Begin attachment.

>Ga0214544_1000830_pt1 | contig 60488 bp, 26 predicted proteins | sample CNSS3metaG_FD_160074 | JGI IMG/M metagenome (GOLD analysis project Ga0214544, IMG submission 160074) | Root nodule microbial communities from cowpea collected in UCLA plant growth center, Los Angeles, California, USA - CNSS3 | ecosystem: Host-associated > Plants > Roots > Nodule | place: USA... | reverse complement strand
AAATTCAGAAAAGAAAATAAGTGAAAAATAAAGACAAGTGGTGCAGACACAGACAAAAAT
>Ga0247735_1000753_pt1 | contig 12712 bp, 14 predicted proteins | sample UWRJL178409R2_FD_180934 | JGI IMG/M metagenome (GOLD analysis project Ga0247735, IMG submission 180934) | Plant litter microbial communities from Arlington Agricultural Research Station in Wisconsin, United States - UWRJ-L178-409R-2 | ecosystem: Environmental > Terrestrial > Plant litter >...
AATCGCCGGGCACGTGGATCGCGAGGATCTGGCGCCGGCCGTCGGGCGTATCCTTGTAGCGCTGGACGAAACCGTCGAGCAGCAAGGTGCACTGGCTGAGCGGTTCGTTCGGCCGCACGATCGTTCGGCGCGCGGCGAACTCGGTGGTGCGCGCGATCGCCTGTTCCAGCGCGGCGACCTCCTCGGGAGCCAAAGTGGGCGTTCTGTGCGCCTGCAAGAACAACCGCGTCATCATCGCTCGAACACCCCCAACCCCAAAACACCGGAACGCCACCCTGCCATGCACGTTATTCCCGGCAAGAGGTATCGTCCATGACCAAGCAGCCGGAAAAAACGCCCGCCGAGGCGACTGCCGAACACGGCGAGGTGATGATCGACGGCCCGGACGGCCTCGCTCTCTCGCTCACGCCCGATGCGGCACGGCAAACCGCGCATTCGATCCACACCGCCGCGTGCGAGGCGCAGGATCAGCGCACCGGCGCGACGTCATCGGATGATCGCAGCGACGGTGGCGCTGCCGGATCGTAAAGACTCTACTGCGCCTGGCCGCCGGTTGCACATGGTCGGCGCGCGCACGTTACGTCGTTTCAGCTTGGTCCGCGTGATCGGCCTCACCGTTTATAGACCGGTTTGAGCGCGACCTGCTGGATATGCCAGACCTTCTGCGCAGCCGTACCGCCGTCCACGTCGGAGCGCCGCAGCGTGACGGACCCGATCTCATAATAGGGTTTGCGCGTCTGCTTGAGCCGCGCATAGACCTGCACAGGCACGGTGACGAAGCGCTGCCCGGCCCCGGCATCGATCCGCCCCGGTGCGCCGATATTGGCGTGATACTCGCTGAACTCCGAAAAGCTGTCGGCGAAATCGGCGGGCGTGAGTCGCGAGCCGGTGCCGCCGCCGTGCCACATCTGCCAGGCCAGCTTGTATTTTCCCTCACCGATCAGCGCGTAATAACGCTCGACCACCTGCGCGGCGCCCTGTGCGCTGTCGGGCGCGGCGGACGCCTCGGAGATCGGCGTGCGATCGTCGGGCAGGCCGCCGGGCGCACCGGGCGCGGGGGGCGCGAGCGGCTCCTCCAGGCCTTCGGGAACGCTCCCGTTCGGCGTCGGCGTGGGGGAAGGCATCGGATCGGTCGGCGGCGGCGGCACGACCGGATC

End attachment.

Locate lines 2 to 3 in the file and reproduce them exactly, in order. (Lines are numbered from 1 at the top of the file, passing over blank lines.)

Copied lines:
AAATTCAGAAAAGAAAATAAGTGAAAAATAAAGACAAGTGGTGCAGACACAGACAAAAAT
>Ga0247735_1000753_pt1 | contig 12712 bp, 14 predicted proteins | sample UWRJL178409R2_FD_180934 | JGI IMG/M metagenome (GOLD analysis project Ga0247735, IMG submission 180934) | Plant litter microbial communities from Arlington Agricultural Research Station in Wisconsin, United States - UWRJ-L178-409R-2 | ecosystem: Environmental > Terrestrial > Plant litter >...